Utility of Multiparametric Magnetic Resonance Imaging as a Predictor of Clinically Significant Prostate Cancer in a Sub-Saharan African Population
Mariah Kerubo Obino1, Edward Ng’ang’a Chege2, Sudhir Vinayak2, Samuel Gitau Nguku2
1Department of Radiology and Imaging, Aga Khan University Hospital, Nairobi, Kenya
2Department of Radiology and Imaging, Aga Khan University, Nairobi, Kenya
Correspondence to: Dr. Mariah Kerubo Obino; email: email@example.com
Received: 20 Aug 2021; Revised: 24 Jan 2021; Accepted: 07 Feb 2022; Available online: 26 Mar 2022
Background: Traditionally, the diagnosis of prostate cancer was based on increased prostate-specific antigen level or an abnormal digital rectal examination and confirmed histologically following biopsy. Consequently, a proportion of men without cancer or with clinically insignificant disease undergo unwarranted prostate biopsies and experience resultant complications. Pre-biopsy multiparametric magnetic resonance imaging (MP-MRI) is vital in determining those with clinically significant cancer who need biopsy and those with a negative MRI who can safely avoid unnecessary biopsy. Methods: The diagnostic accuracy of MP-MRI using transrectal ultrasound-guided biopsy as the reference test was established for 133 men who had undergone MRI and biopsy. The MRI images were reviewed and reported by two independent consultant radiologists. Clinically significant cancer was defined as Prostate Imaging Reporting and Data System score ≥3 on multiparametric MRI and Gleason score ≥3 + 4 (grade group ≥2) on histology. Results: MP-MRI of the prostate was found to have 92% sensitivity, 47.8% specificity, 86.8% negative predictive value (NPV) and 62% positive predictive value for the diagnosis of prostate cancer. Conclusion: MP-MRI has a high sensitivity and a high NPV, validating its use in pre-biopsy evaluation of men at risk of prostate cancer to safely avoid unnecessary prostate biopsy and to guide biopsy of suspicious lesions.
Keywords: MRI prostate, Prostate cancer, Clinically significant prostate cancer, Prostate Imaging Reporting and Data System (PI-RADS), Gleason score
Ann Afr Surg. 2022; 19(2): 108-115
© 2022 Author. This work is licensed under the Creative Commons Attribution 4.0 International License.
Prostate cancer is one of the most commonly diagnosed cancers among men in Africa and second most common cancer in men worldwide, with lower survival rates among men of African descent ((1–3). African men have been reported to disproportionately suffer from prostate cancer, with higher incidence, advanced stage of disease, and higher Gleason score at presentation than the rest of the world ((4,5). This is attributed to genetic differences, particularly in sub-Saharan Africa, higher poverty levels, and lower levels of screening (4–9). Wallace et al. studied the tumor biology of prostate cancer and found significant differences in the tumor immunobiology between American men of African descent and those of European descent (10).
In the recent past, there has been a shift from the traditional approach of patients with an increased prostate-specific antigen (PSA) and/or an abnormal digital rectal examination undergoing a prostate biopsy for histological confirmation to having a prostate magnetic resonance imaging (MRI) done in the first instance to determine which patient would benefit from the biopsy as well as to guide transrectal ultrasound (TRUS)-guided biopsy (11–13). Multiparametric MRI (MP-MRI) of the prostate is a useful adjunct to PSA particularly in screening. Although a PSA cutoff of 4 ng/mL has an excellent negative predictive value (NPV), it has been found to have a low positive predictive value (PPV) of 30% (14,15), since it is also usually increased in benign prostatic enlargement and prostatitis (16,17). There is no definite PSA cutoff to discriminate between clinically significant and insignificant prostate cancer(14). Consequently, men without cancer may undergo unnecessary biopsies, which are not only painful and uncomfortable but also have potential risks, including rectal bleeding, hematospermia, hematuria, infection, and the worst-case scenario is life-threatening sepsis, which occurs in 1-4% (12,18).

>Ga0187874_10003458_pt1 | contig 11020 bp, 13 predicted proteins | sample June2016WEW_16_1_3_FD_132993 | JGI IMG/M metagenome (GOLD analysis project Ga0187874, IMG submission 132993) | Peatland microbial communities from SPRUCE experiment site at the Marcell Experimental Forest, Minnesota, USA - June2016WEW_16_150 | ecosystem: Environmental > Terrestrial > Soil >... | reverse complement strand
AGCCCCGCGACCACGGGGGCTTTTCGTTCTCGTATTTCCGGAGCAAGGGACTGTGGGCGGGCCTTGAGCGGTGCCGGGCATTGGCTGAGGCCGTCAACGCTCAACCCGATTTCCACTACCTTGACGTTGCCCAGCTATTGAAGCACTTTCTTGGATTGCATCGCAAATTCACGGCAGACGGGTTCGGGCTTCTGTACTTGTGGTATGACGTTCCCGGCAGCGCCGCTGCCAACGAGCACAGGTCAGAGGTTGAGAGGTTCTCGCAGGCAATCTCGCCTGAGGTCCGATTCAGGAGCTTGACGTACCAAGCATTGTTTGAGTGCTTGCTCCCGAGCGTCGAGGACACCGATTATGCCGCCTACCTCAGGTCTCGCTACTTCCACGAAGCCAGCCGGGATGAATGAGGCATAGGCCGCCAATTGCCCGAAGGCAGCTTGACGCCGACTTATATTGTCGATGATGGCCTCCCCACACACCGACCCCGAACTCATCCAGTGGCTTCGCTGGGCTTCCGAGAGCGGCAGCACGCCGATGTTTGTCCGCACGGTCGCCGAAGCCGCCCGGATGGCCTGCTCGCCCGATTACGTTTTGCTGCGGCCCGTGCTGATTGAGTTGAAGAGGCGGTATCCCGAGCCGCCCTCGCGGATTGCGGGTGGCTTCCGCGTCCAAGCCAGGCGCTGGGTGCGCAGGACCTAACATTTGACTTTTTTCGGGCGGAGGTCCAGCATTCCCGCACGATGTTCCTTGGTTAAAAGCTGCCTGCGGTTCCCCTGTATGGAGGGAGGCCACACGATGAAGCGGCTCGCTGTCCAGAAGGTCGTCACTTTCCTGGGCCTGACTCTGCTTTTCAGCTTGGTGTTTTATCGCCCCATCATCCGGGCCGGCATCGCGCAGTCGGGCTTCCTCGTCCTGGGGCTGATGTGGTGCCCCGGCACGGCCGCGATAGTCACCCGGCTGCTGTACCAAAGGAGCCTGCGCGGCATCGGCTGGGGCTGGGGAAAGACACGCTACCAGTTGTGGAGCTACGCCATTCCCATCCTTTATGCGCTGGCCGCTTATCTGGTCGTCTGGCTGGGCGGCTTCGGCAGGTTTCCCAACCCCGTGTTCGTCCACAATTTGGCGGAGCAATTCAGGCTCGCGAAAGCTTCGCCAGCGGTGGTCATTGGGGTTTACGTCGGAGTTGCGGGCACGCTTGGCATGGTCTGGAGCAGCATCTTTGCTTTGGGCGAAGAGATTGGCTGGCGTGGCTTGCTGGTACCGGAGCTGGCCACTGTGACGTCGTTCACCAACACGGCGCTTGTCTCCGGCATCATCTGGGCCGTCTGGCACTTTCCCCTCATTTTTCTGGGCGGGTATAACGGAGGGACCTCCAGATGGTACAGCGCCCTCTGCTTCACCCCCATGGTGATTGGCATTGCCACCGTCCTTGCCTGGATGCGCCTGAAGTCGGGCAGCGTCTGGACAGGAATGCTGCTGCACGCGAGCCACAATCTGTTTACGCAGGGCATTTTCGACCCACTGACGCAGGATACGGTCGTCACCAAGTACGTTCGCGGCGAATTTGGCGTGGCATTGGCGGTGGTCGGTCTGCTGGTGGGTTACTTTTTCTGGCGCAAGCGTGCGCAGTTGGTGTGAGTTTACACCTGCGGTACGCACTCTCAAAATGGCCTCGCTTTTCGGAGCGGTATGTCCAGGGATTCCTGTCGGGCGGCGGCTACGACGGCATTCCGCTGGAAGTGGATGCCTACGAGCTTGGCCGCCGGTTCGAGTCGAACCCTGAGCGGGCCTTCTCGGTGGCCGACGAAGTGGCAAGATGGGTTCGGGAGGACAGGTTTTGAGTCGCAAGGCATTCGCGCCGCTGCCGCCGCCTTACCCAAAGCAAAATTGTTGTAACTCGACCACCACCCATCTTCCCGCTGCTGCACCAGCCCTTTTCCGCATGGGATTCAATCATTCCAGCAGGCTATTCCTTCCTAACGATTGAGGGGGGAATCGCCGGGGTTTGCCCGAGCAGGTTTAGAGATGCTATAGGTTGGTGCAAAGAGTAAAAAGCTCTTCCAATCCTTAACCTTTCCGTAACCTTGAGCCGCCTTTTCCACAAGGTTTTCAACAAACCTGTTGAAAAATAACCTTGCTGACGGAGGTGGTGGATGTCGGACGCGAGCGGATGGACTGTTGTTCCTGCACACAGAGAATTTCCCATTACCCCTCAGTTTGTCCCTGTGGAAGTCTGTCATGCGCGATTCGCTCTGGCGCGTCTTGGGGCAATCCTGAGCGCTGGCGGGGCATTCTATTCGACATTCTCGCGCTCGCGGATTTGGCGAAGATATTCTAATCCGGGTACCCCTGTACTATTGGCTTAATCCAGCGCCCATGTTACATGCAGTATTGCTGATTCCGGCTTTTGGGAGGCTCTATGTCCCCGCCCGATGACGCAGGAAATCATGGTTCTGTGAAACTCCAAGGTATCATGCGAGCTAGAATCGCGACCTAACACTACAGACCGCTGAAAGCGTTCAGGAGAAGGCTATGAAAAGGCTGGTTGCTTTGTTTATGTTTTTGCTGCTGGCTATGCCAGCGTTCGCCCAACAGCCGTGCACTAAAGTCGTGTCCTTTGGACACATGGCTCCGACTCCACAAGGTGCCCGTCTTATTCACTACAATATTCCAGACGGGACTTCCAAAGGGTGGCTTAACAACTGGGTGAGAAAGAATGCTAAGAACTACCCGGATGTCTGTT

Non-targeted systematic core TRUS-guided biopsy may detect clinically insignificant cancer, but, more crucially, it may miss clinically significant cancer (11,12,16). This makes MP-MRI an important component in the diagnostic pathway, as it provides information on tissue anatomy, gland volume, cellularity, and contrast enhancement characteristics as well as size and location of lesions seen and evidence of extracapsular tumor extension (19,20). There is good evidence that prostate MRI detects higher-grade disease that is clinically significant and may overlook low-risk disease, which is likely to be indolent. Patients with clinically insignificant/low-risk/indolent disease undergo active surveillance, whereas those with high-risk/aggressive disease are treated with hormonal therapy, surgery, or radiotherapy depending on the stage (11). Consequently, MP-MRI performed pre-biopsy can preclude the need for biopsy if the prostate gland is normal or no suspicious lesion is seen (Prostate Imaging Reporting and Data System [PI-RADS] categories 1 and 2) (21). Meanwhile, PI-RADS category 4 and 5 lesions are suspicious and require histological confirmation of prostate cancer. Localization of the suspicious lesions by MRI followed by targeted TRUS-guided biopsy has led to better yield and detection of prostate cancer than systematic biopsy. Cognitive fusion, in particular, is helpful in resourc